- Chief Constable Simon Bailey, the National Police Chiefs’ Council Lead for Child Protection, said on the BBC television programme When Kids Abuse Kids (Panorama, 2017): “We know that only 1 in 8 reports [from children] are actually coming through to the Police, so one victim in every eight is having the confidence and the courage to come forward.”
- Multiplying 64,667 by 8 gives us an estimate that over 517,336 children are sexually abused each year. This equates to 1,417 new cases of a child being sexually abused every day.
- It costs £65,000 to imprison one sexual offender for a year if you include police time and court costs.
- The most recent meta study of this group by Losel and Schmucker (2017), shows that treatment programmes lead to an average 26.3% reduction in re-incarceration rates. StopSO predicts they will be asked for help by 880 clients in 2018. If this success rate is used for StopSO’s client group, then it is plausible that in 2018, StopSO’s work could stop 231 men from offending. The cost of imprisoning these men for a year would be over £15 million. Lösel, F., & Schmucker, M. (2017). Sexual offender treatment for reducing recidivism among convicted sex offenders: a systematic review and meta-analysis. Campbell Systematic Reviews. doi:10.4073/csr.2017.8
- StopSO maintains that with adequate funding, many of these children could be saved, along with millions of pounds of tax payers money. StopSO would like to ensure that no-one is ever refused help. StopSO believes that therapy should be provided free-of-charge to all perpetrators asking for help who cannot afford to pay for themselves, as a cost-effective way of reducing sexual offending in the UK. Most clients pay for their own therapy. But the charity is currently having to turn away 20% of those who approach them, because these 20% of people who are asking for help, don’t have enough money to be able to fund their own therapy.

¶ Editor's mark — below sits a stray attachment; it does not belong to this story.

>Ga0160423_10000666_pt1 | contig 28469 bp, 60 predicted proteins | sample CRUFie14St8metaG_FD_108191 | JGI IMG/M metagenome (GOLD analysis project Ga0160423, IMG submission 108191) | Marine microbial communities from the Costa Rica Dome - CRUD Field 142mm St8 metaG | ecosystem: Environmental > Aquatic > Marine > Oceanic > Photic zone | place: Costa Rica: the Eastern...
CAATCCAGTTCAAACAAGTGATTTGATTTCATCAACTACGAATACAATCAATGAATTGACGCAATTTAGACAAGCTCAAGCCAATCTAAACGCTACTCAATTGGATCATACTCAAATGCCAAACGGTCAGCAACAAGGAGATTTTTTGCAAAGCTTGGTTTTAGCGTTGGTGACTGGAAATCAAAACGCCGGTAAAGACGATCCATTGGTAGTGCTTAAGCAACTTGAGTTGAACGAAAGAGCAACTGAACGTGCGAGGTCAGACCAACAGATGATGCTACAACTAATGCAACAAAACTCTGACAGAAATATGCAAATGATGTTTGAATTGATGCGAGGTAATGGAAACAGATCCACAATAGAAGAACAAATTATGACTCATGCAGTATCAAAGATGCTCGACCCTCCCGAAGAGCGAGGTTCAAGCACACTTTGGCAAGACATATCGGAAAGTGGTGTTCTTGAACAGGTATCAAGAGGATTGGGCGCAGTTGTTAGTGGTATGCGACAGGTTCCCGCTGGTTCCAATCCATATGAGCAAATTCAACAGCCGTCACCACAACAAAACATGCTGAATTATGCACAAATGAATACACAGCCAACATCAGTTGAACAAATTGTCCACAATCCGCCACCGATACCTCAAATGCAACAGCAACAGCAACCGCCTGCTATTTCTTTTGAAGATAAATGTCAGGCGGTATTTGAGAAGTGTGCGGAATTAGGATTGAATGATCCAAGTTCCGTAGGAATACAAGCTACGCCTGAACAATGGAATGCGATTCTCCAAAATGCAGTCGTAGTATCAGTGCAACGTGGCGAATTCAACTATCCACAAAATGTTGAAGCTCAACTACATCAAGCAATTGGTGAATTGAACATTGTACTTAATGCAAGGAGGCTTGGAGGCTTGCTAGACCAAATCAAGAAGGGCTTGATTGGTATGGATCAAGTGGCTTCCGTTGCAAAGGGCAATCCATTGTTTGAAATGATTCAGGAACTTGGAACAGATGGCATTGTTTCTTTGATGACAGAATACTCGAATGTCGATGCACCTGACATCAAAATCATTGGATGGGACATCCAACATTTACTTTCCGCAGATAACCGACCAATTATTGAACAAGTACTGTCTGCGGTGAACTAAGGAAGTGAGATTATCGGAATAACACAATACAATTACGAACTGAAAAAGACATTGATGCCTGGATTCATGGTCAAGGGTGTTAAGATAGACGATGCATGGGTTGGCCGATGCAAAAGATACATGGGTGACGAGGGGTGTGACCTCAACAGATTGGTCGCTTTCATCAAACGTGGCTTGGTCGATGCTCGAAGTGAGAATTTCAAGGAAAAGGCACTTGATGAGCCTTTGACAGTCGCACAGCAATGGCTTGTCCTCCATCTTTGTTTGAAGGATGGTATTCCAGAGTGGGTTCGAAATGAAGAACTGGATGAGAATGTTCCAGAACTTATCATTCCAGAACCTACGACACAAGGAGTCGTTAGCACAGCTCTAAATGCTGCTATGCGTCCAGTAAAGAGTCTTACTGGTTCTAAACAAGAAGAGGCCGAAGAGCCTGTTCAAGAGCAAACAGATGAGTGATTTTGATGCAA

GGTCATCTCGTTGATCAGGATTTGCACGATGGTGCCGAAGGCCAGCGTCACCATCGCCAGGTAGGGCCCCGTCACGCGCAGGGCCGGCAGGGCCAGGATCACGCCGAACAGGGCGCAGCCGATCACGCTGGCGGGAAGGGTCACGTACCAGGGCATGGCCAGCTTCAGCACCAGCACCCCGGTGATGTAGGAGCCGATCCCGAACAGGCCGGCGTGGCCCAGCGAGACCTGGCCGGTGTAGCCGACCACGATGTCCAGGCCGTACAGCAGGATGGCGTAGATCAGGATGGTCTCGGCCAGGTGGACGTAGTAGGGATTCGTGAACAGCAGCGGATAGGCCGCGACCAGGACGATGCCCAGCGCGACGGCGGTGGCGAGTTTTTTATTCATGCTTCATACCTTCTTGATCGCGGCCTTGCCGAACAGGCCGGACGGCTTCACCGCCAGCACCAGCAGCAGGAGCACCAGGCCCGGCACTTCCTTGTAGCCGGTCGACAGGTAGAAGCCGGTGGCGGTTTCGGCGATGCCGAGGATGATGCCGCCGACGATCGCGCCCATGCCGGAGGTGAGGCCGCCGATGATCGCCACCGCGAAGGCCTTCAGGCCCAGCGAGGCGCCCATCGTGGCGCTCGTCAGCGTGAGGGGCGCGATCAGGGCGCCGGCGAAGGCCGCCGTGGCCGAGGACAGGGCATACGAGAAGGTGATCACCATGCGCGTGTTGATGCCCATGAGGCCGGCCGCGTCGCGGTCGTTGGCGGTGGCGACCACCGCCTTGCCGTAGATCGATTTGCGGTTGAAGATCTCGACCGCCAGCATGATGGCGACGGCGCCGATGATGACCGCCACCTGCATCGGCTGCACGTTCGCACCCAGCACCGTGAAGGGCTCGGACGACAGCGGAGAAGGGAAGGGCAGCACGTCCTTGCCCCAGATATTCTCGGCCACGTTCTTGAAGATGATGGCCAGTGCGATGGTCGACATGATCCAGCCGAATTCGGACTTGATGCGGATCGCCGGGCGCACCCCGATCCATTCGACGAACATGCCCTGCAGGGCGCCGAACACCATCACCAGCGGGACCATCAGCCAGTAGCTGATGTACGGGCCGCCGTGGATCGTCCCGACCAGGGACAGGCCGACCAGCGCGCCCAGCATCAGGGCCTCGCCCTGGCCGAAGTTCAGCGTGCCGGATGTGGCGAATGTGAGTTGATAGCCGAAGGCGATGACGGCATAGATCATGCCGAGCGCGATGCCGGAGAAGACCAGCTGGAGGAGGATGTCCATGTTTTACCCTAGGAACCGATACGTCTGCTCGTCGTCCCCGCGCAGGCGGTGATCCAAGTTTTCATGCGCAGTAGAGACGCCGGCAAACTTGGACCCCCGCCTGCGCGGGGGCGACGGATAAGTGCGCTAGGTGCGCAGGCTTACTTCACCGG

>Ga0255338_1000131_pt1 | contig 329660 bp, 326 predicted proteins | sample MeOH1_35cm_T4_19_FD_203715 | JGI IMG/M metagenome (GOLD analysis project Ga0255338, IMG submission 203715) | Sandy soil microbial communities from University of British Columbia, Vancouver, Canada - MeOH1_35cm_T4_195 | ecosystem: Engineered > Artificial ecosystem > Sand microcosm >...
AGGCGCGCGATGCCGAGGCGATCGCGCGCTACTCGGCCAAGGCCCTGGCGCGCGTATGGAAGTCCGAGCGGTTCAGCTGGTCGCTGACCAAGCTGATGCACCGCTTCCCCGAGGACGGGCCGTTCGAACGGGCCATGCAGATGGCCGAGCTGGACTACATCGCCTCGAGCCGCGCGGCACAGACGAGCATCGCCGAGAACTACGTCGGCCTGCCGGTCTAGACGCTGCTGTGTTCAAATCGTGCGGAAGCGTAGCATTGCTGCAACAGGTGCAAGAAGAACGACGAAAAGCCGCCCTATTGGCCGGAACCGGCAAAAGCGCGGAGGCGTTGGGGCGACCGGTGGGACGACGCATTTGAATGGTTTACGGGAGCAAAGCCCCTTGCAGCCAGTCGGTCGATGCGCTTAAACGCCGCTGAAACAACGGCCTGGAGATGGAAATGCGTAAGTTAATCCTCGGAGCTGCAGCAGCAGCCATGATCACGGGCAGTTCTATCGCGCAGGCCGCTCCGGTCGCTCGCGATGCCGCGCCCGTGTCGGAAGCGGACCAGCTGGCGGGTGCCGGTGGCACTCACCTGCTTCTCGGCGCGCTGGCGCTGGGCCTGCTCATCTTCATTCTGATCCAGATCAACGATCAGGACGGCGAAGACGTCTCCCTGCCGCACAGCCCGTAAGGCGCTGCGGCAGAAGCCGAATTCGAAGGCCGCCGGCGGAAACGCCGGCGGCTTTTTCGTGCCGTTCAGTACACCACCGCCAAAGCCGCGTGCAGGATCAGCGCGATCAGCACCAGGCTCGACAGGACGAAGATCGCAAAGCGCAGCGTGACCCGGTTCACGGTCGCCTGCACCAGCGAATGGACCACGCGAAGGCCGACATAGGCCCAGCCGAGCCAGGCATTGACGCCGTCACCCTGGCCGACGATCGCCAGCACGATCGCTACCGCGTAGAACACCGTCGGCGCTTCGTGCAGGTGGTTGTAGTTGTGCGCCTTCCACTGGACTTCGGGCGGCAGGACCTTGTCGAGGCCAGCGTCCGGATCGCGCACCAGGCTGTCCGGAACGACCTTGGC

- This year StopSO expects to be approached by 880 clients struggling with sexually inappropriate behaviour. 176 (20%) of these people will not be able to afford to pay for their therapy, and StopSO doesn’t have the funding to provide the help they need.
- Subsidising these clients and providing a referral service to a trained StopSO therapist for all those perpetrator-clients who approach StopSO in 2018, could be funded by a government subsidy of only £136,858 This equates to 1.2% of the cost of imprisonment. Thus, if more than one person is kept out of prison then StopSO will have repaid the government funding, because it costs £65,000 to imprison someone for one year (if you include police time and court costs).
- So far, StopSO has not received any government funding. As a comparison, Project Dunkelfeld in Germany receives ministry funding of €5 million per annum to support therapy, research and training for people who have a sexual attraction to children. Scholz, K. (2016, October 25). Model project for paedophiles saved. Deutsche Welle. Retrieved from http://p.dw.com/p/2RhOs.
- The cost of prevention is dwarfed by the cost of sexual abuse. The consequences are often life-long for the victims and devastating for their families. The financial costs to society of child sexual abuse are estimated by the NSPCC at £3.2 billion per annum. Saied-Tessier, A. (2014). Estimating the costs of child sexual abuse UK p.19. Retrieved from NSPCC website: https://www.nspcc.org.uk/globalassets/documents/research-reports/estimating-costs-child-sexual-abuse-uk.pdf.
- StopSO was formed in 2012 with the aim of reducing sexual offending in the UK and ensuring that those at risk of sexual offending or re-offending have access to fully trained professional treatment to stop sexually harmful behaviours, thus safeguarding all members of society from the devastating consequences it causes.
- StopSO works with people who have committed all kinds of sexual offences, as well as those who have not yet committed an offence. StopSO connects each client with a counsellor or psychotherapist who is open to hearing about their issues. Training is given to the therapists to help them think about their reactions to the topics the client might discuss, understand the likely pathways to offending, respond in a proportionate manner to ethical dilemmas, be aware of recent research, identify risk factors and learn about the most effective treatment strategies for this client group. Clients are usually able to see a therapist within a matter of days.
- Two-thirds of the people contacting StopSO are doing so because of issues related to the potential and actual sexual harm of children, including troubling thoughts, accessing online child abuse images, or a contact offence.
- 38% of people asking StopSO for help have not come to the attention of the police or social services, so in many cases StopSO is preventing the first crime.